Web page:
Tag Archives: Fabio

Jimmy Johnson vs. Survivor: Notoreity and Narrative in Nicaragua

“Young At Heart”

September 15th, 2010

The biggest challenge for a reality series like Survivor is finding a way to make things interesting in the beginning. The show so heavily relies on characters and their interaction with one another that those early moments are almost always less interesting simply because they are not yet characters: at best the castaways are caricatures, limited to their first impressions (which are encouraged and extrapolated by the producers within the opening “No one is allowed to talk” journey to the first locale).

However, with Survivor: Nicaragua there is no room for subtlety in terms of getting to know the contestants: the contestants are divided based on their ages, a key component in first impressions within the series, and two of the contestants are simply unable to remain anonymous for any length of time. What emerges, then, is a focus on the importance of honesty and perception within this game, key themes that emerge within every season of Survivor.

This time around, though, the producers decided to introduce them as early as possible, mostly in order to ensure that these two notable contestants can be successfully integrated into the series’ narrative in future weeks.

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Curse or Blessing?: Predictability in Reality TV – A Cultural Learnings Reality Roundup

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Curse or Blessing? Predictability in Reality TV

November 6th, 2009

It’s been a while since I’ve stopped in with a Reality Roundup, which is symptomatic of the fact that my opinions about these three shows haven’t really changed. Survivor has been dominated by a single team to the point of proving downright uninteresting, Top Chef is still being dominated by the same four chefs, and Project Runway is something I didn’t even bother watching for a few weeks, choosing to read recaps instead. This hasn’t been a great season for any of the three shows on the level of really surprising me: in fact, they’ve all to different degrees become predictable (whether in which team will win, which chefs will dominate, and whether the show will be boring, respectively).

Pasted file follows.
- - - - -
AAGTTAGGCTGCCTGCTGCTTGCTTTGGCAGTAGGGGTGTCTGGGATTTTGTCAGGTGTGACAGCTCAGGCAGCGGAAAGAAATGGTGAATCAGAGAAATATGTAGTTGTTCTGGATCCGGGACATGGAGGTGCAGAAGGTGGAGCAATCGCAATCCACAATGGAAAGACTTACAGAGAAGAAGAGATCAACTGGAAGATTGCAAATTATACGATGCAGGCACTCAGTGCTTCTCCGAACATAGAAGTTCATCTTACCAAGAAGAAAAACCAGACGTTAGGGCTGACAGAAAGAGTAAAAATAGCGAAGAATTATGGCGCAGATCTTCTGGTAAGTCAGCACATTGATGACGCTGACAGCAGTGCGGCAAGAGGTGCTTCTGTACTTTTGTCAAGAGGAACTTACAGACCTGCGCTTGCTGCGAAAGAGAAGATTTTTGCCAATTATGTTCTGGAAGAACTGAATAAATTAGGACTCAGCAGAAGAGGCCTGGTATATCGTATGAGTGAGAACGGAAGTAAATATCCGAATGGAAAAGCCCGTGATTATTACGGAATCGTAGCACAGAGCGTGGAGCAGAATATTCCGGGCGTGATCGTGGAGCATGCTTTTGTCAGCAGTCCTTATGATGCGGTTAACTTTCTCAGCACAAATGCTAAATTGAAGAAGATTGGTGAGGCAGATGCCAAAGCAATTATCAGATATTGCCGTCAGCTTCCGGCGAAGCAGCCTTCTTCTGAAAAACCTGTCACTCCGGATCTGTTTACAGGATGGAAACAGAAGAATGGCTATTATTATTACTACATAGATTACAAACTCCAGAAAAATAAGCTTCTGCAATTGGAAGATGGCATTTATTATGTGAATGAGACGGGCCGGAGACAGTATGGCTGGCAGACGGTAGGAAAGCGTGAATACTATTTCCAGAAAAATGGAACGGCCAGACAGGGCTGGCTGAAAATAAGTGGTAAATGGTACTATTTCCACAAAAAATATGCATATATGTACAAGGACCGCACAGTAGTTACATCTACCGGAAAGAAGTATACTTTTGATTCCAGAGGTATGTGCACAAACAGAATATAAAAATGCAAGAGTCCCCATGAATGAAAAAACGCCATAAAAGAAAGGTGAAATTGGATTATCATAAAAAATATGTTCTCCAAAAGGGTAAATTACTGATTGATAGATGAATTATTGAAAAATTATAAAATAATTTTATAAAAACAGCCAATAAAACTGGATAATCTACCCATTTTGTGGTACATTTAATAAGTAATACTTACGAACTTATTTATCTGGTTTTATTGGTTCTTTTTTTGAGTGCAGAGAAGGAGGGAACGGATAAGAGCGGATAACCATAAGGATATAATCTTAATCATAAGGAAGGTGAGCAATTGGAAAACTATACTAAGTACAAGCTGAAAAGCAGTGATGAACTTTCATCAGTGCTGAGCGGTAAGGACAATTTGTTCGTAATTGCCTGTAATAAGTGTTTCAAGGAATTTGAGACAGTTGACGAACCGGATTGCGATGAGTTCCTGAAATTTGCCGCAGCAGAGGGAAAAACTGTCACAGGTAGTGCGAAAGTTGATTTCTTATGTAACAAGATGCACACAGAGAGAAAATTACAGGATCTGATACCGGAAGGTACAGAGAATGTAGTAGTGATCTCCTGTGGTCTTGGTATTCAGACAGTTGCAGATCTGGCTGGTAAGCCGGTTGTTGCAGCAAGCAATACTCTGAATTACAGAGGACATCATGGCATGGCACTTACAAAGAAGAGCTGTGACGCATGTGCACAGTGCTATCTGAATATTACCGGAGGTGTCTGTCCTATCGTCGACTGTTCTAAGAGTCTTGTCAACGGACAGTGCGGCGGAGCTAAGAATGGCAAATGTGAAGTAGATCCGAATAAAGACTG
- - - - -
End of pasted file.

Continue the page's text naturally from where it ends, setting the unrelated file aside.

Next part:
All three shows, however, feel ready to confront that sense of predictability in this week’s episodes, as Survivor rushes into a merge and Top Chef present a “volatile” Reunion special in an effort to shake things up a bit. And while Top Chef’s reunion show is predictably dramatic, Survivor’s merge episode is perhaps one of its best ever, unpredictable to the point of having no idea who is going home in the end.

And yet this leaves Project Runway, which has been predictably boring but almost entirely unpredictable in terms of the lack of consistent judging. As such, while the uncertainty of Survivor’s finale is downright exciting, the uncertainty surrounding who will be going to Bryant Park is actually problematic, and the end result dissatisfying if not necessarily wrong.

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Late Night Changeover: The Debut of The Tonight Show with Conan O’Brien

TonightShowConanI don’t feel that I’m really qualified to be “reviewing” the first hour of The Tonight Show with Conan O’Brien.

First of all, I don’t actually watch much Late Night television: I’ll check out the odd monologue, or watch the occasional comedy sketch, but for the most part the focus on interviews has become more and more irrelevant in our information overload culture. My generation just doesn’t watch as much late night comedy, and when we do it’s Stewart/Colbert before it’s Leno/Letterman.

Second, if I did watch Late Night television, it wasn’t The Tonight Show with Jay Leno. The show was everything that was wrong with late night: Leno wasn’t actually all that funny, and while he was good at getting the “right” interview for his guests’ promotional needs that isn’t exactly a reason for me to tune in. Considering that I don’t like Leno to begin with, and that he’s ruining NBC’s schedule (that’s all I’ll say on that subject), I can’t really judge this based on whether Conan lives up to Leno’s legacy (which I don’t really respect to begin with, it appears).

And third, I think Conan O’Brien is a hilarious human being, his awkwardness representing a great connecting point for me as a viewer; whether his taste in music, his taste in guests, or more recently his gut-busting comedy he managed during the strike without any writers, Conan has consistently impressed me at every turn. Although certainly not young, Conan has nonetheless been the host who felt most in touch with my generation’s late night needs.

So, really, what am I going to say that I couldn’t tell you before the show airs: I’m going to think Conan is funny, I’m going to think he’s funnier than Letterman, and my lack of nostalgia for Leno’s Tonight Show means I think it’s legacy has actually been more or less saved pop culturally speaking. As a result, it is with all objectivity out the window that I tell you that Conan O’Brien is still Conan O’Brien, the Tonight Show is different than it used to be, and one would hope that this improvement would be reflected in the show’s success.

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